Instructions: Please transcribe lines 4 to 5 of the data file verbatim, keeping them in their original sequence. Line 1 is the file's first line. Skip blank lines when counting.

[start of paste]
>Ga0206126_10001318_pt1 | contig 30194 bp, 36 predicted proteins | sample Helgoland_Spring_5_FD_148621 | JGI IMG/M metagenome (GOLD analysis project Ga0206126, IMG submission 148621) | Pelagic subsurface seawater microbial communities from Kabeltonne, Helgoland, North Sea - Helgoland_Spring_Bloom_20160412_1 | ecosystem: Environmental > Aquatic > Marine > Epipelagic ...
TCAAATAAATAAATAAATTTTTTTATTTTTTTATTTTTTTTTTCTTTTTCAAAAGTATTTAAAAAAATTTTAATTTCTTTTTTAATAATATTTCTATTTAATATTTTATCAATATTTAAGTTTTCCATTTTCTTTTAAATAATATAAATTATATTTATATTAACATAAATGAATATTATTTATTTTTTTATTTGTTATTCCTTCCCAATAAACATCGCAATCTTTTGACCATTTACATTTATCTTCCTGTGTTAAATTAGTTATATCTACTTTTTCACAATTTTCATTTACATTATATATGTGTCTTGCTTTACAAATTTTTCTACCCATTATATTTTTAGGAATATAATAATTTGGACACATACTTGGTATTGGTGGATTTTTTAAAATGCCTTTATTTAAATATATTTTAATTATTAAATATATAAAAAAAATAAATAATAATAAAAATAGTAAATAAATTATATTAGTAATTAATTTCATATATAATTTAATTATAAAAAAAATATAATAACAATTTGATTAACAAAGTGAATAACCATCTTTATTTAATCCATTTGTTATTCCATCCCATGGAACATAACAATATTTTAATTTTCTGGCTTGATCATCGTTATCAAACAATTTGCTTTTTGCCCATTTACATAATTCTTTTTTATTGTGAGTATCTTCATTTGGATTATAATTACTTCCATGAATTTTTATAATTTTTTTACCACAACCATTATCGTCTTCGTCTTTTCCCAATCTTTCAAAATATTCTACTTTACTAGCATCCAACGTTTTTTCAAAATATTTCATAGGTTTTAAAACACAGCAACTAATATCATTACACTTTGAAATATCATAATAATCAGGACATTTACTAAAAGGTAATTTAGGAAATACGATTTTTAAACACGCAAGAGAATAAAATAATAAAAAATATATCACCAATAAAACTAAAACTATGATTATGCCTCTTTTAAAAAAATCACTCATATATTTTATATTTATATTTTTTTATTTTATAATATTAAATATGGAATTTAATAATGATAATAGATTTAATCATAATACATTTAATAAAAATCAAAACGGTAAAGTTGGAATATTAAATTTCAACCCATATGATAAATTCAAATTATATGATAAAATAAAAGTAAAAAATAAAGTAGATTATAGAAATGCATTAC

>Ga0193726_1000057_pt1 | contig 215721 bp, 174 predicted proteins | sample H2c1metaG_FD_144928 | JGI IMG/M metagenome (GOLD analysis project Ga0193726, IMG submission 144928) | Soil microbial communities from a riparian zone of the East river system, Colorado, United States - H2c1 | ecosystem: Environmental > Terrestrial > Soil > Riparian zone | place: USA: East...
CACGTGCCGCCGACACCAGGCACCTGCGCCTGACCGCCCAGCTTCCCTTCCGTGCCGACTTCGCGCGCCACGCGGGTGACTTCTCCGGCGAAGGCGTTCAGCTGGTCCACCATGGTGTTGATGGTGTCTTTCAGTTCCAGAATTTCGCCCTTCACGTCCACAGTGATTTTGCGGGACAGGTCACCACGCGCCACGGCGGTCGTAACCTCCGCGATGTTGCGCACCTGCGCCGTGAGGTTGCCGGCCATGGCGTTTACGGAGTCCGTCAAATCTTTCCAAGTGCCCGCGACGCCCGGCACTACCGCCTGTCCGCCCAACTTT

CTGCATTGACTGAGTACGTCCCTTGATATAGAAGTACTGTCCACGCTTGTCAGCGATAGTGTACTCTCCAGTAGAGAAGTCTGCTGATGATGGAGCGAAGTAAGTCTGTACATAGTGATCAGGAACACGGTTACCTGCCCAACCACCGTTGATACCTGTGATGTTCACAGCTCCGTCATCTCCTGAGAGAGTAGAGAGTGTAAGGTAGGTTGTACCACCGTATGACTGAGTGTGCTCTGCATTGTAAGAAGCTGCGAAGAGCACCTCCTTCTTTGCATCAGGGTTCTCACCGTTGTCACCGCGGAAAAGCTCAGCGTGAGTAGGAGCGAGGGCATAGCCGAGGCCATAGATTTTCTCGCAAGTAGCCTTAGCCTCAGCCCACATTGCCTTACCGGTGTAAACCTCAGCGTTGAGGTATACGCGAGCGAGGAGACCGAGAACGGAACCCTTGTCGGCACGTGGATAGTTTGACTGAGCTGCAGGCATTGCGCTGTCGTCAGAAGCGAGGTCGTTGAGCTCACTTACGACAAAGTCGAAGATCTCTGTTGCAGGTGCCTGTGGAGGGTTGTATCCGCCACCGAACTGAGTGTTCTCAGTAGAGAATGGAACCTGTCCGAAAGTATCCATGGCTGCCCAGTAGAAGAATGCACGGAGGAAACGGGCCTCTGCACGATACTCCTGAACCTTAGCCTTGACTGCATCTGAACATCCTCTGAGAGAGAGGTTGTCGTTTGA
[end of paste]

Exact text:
CACGTGCCGCCGACACCAGGCACCTGCGCCTGACCGCCCAGCTTCCCTTCCGTGCCGACTTCGCGCGCCACGCGGGTGACTTCTCCGGCGAAGGCGTTCAGCTGGTCCACCATGGTGTTGATGGTGTCTTTCAGTTCCAGAATTTCGCCCTTCACGTCCACAGTGATTTTGCGGGACAGGTCACCACGCGCCACGGCGGTCGTAACCTCCGCGATGTTGCGCACCTGCGCCGTGAGGTTGCCGGCCATGGCGTTTACGGAGTCCGTCAAATCTTTCCAAGTGCCCGCGACGCCCGGCACTACCGCCTGTCCGCCCAACTTT

CTGCATTGACTGAGTACGTCCCTTGATATAGAAGTACTGTCCACGCTTGTCAGCGATAGTGTACTCTCCAGTAGAGAAGTCTGCTGATGATGGAGCGAAGTAAGTCTGTACATAGTGATCAGGAACACGGTTACCTGCCCAACCACCGTTGATACCTGTGATGTTCACAGCTCCGTCATCTCCTGAGAGAGTAGAGAGTGTAAGGTAGGTTGTACCACCGTATGACTGAGTGTGCTCTGCATTGTAAGAAGCTGCGAAGAGCACCTCCTTCTTTGCATCAGGGTTCTCACCGTTGTCACCGCGGAAAAGCTCAGCGTGAGTAGGAGCGAGGGCATAGCCGAGGCCATAGATTTTCTCGCAAGTAGCCTTAGCCTCAGCCCACATTGCCTTACCGGTGTAAACCTCAGCGTTGAGGTATACGCGAGCGAGGAGACCGAGAACGGAACCCTTGTCGGCACGTGGATAGTTTGACTGAGCTGCAGGCATTGCGCTGTCGTCAGAAGCGAGGTCGTTGAGCTCACTTACGACAAAGTCGAAGATCTCTGTTGCAGGTGCCTGTGGAGGGTTGTATCCGCCACCGAACTGAGTGTTCTCAGTAGAGAATGGAACCTGTCCGAAAGTATCCATGGCTGCCCAGTAGAAGAATGCACGGAGGAAACGGGCCTCTGCACGATACTCCTGAACCTTAGCCTTGACTGCATCTGAACATCCTCTGAGAGAGAGGTTGTCGTTTGA